- The point here is that since there were no avalanches or natural forces that destroyed the camp area, there is no realistic reason why the nine students would ever leave their tent without proper winter clothing and then walk far away from their camp unless they were forced to do so. There is still less reason to walk 1.5 kilometres - one mile - away if there is a disaster in the tent, which it was evidently not. The only damage to the tent were some cuts of unknown cause, and these cuts were never scientifically examined. Thus, we are left with what we know, which is that the nine victims left their tent without any objective reason why they would do so.
- The conclusion that they were forced out from the tent by other humans is the most sensible one, and in fact also the one probable explanation why they left their tent, their camp and went far away in the dark and left almost all their winter clothing in the tent. This makes perfect sense if the orchestrators of the deadly mission had determined that the best way to accomplish the operation was to kill the students in such a way as to make it look like an accident. As we see, if this is what actually happened those who decided the fate of the Dyatlov group were largely successful. Even sixty years after the tragedy many people still assume that the original conclusion - which was evidently forced on the local investigators from above - of an unfortunate accident is true, and many fantastically impossible theories ranging from one member of the group going mad to Yetis, infrasound and UFOs have been proposed. However, it is quite correctly said that dead bodies do not lie. The final answer could and should have been found in the bodies, but the local investigators in Sverdlovsk and Ivdel were prevented from stating openly what they found. The first leader of the investigation, Ivanov, was even fired because he refused to comply with the official explanation dictated to him - in all probability directly from Moscow.
2. The two of them - Doroshenko and Krivonischenko - climbing the tree:
- Why would someone climb a tree to hide? Well, first we have every indication that Doroshenko and Krivonischenko not only tried to climb the tree, but did so in a desperate situation. Their damaged hands indicated what happened. It is not likely that such desperation and obvious haste could be caused by the two wanting to just look towards the tent. Further, this scenario is extremely likely if the attackers went after them shortly after they forced the Dyatlov group out from their tent because the assailants understood that the temperature in the area was not sufficient to kill the victims rapidly as they had originally planned. When Doroshenko and Krivonischenko saw the attackers coming after them, the only thing they could possibly do was to make a last futile attempt to escape. To do this by climbing a tree is of course an act of utter desperation, but it is likely given the circumstances. They were improperly dressed, while their assailants had winter garments and in all probability skis and snowshoes - there was no way to escape for these tormented souls and they understood that to try to run from their attackers barefoot in the snow would just mean they were hunted down immediately. Yes, they know that they had no chance, but to climb the tree was their last effort in life - there was no other options available to them if this scenario is what in fact occurred. Chances are that it is, and it all fits in with an attack by a group of trained killers who were careful not to leave any bullet wounds or knife cuts on their victims.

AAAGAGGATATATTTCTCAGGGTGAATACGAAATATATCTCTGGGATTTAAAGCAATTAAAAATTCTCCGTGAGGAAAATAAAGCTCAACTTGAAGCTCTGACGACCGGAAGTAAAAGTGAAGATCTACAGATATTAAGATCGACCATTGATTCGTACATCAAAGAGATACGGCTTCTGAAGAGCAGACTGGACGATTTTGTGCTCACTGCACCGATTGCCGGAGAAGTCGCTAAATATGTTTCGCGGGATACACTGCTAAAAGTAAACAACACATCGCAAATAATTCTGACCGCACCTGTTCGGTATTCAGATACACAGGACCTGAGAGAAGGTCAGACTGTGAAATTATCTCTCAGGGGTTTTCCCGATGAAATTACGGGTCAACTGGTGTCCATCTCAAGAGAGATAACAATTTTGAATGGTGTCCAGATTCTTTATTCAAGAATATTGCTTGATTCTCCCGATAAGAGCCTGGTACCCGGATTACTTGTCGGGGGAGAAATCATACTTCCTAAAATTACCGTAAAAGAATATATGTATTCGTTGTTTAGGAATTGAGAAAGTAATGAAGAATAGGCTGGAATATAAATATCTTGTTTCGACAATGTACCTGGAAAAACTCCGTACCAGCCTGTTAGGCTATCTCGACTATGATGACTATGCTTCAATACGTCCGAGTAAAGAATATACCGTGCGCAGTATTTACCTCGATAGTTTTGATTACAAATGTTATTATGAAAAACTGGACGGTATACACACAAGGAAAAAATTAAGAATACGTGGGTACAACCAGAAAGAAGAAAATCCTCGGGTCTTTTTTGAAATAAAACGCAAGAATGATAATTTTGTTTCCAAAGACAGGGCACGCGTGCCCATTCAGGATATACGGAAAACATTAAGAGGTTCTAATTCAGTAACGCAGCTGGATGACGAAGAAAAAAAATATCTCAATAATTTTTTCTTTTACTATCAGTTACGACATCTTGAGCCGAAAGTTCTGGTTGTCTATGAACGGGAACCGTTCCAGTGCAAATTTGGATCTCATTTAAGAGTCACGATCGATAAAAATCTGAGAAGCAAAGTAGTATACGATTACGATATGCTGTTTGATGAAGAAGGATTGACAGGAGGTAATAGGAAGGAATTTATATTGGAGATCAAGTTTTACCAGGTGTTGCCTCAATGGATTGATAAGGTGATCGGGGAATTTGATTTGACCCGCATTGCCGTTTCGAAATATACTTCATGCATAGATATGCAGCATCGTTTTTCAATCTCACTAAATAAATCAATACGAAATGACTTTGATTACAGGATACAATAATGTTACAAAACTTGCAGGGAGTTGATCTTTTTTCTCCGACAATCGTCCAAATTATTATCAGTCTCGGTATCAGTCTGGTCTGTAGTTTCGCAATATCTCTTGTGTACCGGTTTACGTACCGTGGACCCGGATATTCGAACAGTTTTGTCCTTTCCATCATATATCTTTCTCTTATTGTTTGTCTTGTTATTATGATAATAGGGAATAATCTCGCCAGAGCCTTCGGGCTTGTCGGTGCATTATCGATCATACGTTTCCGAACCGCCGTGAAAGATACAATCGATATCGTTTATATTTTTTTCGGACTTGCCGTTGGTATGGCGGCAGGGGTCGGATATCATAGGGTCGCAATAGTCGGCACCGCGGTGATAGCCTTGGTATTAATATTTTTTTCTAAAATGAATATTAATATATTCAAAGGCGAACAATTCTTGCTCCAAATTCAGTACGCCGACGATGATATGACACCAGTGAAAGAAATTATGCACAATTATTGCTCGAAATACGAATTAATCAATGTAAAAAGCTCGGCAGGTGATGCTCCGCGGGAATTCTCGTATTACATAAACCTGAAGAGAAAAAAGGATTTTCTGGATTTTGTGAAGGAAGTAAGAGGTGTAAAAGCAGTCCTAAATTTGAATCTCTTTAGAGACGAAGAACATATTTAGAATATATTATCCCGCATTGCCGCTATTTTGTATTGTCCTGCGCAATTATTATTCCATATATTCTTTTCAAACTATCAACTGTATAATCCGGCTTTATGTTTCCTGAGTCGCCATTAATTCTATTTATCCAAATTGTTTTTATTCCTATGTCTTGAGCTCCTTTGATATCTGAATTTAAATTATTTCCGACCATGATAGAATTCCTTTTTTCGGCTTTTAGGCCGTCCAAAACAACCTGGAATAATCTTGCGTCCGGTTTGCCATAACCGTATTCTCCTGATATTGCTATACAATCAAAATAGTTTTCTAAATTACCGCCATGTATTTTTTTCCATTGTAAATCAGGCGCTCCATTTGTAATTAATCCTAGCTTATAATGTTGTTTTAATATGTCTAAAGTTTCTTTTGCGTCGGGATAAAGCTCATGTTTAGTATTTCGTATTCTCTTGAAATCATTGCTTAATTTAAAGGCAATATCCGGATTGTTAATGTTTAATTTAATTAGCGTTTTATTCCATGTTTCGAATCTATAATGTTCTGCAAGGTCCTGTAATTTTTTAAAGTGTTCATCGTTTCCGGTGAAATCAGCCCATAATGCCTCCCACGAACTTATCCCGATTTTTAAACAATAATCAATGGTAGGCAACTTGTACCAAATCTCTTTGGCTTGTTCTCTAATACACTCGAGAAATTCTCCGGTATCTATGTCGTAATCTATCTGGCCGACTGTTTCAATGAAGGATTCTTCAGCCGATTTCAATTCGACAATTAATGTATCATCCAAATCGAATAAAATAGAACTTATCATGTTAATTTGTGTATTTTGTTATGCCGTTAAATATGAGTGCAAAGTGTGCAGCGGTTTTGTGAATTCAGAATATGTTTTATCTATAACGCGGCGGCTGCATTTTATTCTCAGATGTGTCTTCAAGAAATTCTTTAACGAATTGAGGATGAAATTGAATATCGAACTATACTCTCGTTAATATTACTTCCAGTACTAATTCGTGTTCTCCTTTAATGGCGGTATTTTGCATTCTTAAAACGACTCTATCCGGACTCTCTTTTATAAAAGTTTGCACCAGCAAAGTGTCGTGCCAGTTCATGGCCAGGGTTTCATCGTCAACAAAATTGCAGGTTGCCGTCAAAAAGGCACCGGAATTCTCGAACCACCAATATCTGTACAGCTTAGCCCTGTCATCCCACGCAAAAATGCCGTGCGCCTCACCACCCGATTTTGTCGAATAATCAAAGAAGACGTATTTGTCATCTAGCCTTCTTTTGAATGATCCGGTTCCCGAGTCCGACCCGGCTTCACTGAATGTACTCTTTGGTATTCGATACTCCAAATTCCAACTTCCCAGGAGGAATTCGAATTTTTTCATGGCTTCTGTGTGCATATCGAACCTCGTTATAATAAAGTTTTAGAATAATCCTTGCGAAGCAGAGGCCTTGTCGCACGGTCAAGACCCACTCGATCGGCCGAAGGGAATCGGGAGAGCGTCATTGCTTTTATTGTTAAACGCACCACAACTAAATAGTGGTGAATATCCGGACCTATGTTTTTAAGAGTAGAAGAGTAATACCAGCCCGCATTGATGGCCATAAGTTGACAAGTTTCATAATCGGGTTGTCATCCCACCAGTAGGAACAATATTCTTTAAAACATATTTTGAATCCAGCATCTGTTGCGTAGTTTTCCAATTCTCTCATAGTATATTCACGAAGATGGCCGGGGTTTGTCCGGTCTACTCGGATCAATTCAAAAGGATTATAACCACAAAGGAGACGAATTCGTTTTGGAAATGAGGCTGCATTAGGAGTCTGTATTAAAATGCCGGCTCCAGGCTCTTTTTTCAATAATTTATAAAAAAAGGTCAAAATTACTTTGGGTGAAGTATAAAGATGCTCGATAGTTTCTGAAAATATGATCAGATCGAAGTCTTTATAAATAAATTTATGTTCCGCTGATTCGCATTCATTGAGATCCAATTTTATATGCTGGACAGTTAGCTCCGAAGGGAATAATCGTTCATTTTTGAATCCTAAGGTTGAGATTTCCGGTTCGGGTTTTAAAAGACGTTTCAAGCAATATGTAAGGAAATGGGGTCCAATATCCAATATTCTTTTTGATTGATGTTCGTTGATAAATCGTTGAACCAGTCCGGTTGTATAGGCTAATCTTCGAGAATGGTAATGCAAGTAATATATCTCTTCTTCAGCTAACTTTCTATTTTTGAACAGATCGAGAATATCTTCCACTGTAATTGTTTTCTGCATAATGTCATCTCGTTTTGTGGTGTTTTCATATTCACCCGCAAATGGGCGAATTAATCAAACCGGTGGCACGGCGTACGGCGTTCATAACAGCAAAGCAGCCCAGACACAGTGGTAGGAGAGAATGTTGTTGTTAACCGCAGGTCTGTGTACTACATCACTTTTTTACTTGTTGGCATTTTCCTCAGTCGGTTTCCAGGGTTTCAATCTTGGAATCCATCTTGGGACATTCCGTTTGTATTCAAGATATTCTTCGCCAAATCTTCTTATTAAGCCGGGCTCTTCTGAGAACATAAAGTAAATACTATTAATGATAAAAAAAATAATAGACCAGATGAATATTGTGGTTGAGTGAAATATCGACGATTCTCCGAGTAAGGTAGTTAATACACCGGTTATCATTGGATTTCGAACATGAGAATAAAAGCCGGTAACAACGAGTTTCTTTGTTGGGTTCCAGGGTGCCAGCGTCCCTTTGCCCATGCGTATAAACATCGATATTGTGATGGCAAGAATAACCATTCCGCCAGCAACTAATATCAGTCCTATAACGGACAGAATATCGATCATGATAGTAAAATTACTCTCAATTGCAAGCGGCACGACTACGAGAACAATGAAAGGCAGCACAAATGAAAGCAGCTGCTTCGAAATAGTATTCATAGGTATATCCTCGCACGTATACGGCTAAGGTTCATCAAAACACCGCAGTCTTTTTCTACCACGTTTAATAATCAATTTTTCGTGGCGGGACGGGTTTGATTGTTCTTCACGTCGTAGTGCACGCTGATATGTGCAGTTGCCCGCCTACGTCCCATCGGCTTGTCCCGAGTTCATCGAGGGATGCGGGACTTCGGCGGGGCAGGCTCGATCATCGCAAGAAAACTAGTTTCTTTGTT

- The above scenario is rather more likely than a theory that the two climbed the tree to observe the camp area. Also, during a winter night in February in this area, it would be a very dark night and therefore no possibility of observing anything that happened a mile away.
3. The injuries.
- We might go through all the injuries described on this site in the document https://dyatlovpass.com/death
- But first, the very fact that they were out in the cold and the dark demonstrates that something terrible forced them not only out from their tent but away from the camp area. Nine intelligent students do not do that unless an overwhelming force compels them to do so. Since there were demonstrably no natural forces that could have caused them to leave the safety of their tent with insufficient protection against the winter, there is the possibility that they were forced out from the tent by other humans.
- Then, we have the documented injuries. No, it is impossible that all these injuries could have been caused by the students' stumbling around in the dark. They were not merely minor scratches, but serious bodily damage. Crushed larynx, smashed skulls, crushed rib cages, abrasions consistent with beatings, we could go on in detail. Every single injury is consistent with what can be expected in a lethal attack.
Objectively, no findings contradict the murder theory whereas everything fits it. So where does all this leave us?
It is difficult to avoid inclining towards the theory that nine members of the Dyatlov group were all killed, meticulously and in cold blood by people who were on a mission and knew what they were doing.